BIM has the potential to revolutionize prefabrication and modularization by providing manufacturers and other off-site builders with a detailed, highly accurate schematic of every component that needs to be created. There are plugins for a variety of BIM platforms that convert the information embedded in models into a bill of materials that can be used to prefabricate components — or even entire rooms, as happened with the Hilton Palacio del Rio — in a closely-controlled environment where common construction complications like scaffolding and adverse weather conditions are completely eliminated.

For example, mechanical, electrical, and plumbing (MEP) professionals can use the information in a BIM model to collaboratively prefabricate MEP racks — including everything from ductwork and gas mains to electrical conduits and communication system pathways — that contractors can sequentially slide into place as construction progresses. On a typical construction worksite, introducing all of these MEP systems — often through already half-constructed walls — can be incredibly time-consuming. With BIM-enabled prefabrication, this once cumbersome onsite step can be completed in as little as a day after all of a project’s MEP experts visit an off-site location and oversee component prototyping.

At VIATechnik, we’ve witnessed the remarkable power of BIM-facilitated prefabrication first hand. We recently worked on a large-scale renovation of a hospital with a St Louis-based general contractor, who asked us to scan and model existing conditions, develop a 3D model of the new construction scope, and lead the BIM coordination process. Our project management team worked closely with the general contractor to ensure fabrication-level detailing for proposed drywall framing, headwalls, and life supports in addition to all MEP systems.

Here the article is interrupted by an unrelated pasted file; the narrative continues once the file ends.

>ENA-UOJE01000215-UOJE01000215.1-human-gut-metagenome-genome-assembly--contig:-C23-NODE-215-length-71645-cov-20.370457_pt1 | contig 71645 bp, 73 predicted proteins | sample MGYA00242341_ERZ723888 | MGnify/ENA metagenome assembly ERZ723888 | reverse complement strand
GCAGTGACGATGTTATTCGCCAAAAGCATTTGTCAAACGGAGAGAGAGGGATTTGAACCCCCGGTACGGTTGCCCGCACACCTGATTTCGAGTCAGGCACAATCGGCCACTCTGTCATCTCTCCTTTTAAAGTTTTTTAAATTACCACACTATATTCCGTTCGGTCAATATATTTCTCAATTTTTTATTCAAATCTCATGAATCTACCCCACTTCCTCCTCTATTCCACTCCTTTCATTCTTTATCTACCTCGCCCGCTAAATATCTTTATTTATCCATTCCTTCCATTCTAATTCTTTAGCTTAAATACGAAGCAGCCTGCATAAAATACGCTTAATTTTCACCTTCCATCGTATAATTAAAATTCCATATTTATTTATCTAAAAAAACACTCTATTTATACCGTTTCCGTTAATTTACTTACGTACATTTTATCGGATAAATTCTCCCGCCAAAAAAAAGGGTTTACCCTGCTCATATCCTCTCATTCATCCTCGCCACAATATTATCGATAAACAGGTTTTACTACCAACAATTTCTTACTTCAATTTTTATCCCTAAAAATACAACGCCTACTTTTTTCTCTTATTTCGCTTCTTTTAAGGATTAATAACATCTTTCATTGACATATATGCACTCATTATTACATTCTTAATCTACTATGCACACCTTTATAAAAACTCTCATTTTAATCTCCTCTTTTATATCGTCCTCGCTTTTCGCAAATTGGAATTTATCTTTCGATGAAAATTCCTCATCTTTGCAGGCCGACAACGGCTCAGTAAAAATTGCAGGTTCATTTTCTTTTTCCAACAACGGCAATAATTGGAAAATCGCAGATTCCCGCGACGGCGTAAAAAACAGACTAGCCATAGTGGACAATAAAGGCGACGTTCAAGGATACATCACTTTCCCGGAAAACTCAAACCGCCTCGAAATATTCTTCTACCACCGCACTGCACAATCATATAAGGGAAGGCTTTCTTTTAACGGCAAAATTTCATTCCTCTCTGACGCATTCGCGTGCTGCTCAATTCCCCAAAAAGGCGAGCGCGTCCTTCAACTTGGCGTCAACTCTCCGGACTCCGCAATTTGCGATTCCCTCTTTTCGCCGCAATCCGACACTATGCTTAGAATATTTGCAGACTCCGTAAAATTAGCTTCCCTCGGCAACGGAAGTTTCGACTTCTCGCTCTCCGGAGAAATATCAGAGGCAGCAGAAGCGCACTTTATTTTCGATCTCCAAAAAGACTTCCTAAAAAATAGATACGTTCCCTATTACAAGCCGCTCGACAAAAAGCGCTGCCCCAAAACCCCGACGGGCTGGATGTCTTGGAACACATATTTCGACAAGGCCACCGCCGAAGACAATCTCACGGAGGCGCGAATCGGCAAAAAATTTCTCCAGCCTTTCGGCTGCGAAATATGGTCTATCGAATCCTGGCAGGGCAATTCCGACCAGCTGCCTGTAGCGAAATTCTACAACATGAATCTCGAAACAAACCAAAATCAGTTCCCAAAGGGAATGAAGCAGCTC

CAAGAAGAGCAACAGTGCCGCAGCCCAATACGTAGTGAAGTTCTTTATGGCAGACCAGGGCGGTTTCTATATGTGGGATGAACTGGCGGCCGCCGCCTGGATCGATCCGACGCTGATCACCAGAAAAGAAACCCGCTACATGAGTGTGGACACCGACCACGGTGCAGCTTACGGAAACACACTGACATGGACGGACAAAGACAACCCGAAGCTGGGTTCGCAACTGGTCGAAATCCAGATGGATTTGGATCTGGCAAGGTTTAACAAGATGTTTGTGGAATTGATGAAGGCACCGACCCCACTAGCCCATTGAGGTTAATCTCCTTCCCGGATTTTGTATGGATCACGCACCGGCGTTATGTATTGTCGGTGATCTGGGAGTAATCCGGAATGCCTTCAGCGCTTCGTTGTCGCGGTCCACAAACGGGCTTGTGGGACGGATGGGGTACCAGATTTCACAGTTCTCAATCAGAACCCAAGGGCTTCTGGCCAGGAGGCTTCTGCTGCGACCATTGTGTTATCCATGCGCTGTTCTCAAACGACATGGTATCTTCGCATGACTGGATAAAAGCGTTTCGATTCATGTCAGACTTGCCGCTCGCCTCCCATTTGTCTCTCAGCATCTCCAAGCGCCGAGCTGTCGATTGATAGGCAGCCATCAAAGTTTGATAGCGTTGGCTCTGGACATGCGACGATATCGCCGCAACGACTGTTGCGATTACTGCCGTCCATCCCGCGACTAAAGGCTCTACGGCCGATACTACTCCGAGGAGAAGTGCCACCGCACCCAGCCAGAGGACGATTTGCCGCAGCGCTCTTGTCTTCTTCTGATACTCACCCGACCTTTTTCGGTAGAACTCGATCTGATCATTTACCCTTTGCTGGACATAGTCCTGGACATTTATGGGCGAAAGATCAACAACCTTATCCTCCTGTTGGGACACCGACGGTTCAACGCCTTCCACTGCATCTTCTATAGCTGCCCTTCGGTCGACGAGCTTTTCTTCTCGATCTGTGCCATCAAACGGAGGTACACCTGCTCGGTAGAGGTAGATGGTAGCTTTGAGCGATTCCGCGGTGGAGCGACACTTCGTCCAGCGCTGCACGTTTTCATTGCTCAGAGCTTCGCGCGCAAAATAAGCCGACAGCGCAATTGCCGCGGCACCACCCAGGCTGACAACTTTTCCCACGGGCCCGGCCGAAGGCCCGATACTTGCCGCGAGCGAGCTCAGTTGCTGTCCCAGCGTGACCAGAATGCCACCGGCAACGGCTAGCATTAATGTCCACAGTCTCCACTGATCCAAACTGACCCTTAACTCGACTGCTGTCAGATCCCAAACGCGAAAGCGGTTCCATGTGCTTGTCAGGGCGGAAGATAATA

Headwalls are particularly difficult to construct in the field, as a wide variety of systems — such as emergency power and medical gases — must be packed into the small space behind each hospital bed. Fortunately, BIM enabled us to carefully plan and prefabricate the headwalls, ensuring that the final product met the exact design specifications outlined by the owner and, in the process, eliminating costly rework for the general contractor.

A Limitless Future

As BIM technologies continue to improve, the number of practical applications for prefabrication and modularization will only continue to multiply. In fact, BIM leaders like Autodesk are already betting on a future driven by prefabrication. Using resources from its Forge Fund, Autodesk has partnered with AEC tech company Project Frog “to develop a transformational cloud-based platform to standardize and simplify data flow between the architecture studio, the factory, and the jobsite.”

“The reality of the building industry today is it’s facing unprecedented demand and scarcity of skilled labor,” Project Frog CEO Drew Buechley explains. “In this climate, prefabrication is essential to delivering new buildings quickly and economically, while still offering a high degree of customization, competitive pricing, and a quick turnaround.”

While such partnerships will make projects like the Hilton Palacio del Rio the rule rather than the exception, this type of BIM-driven prefabrication only scratches the surface of what the future may bring. This past August, for instance, NASA wrapped up Phase 2 of its 3D-Printed Habitat Challenge, a competition in which teams of AEC professionals built 3D printers capable of erecting large-scale, habitable structures using only materials native to Mars.

Sending an astronaut to the red planet may still be the stuff of science fiction, but at the rate things are progressing, we may have all the tools and processes needed to fabricate a building on Mars sooner than you’d imagine.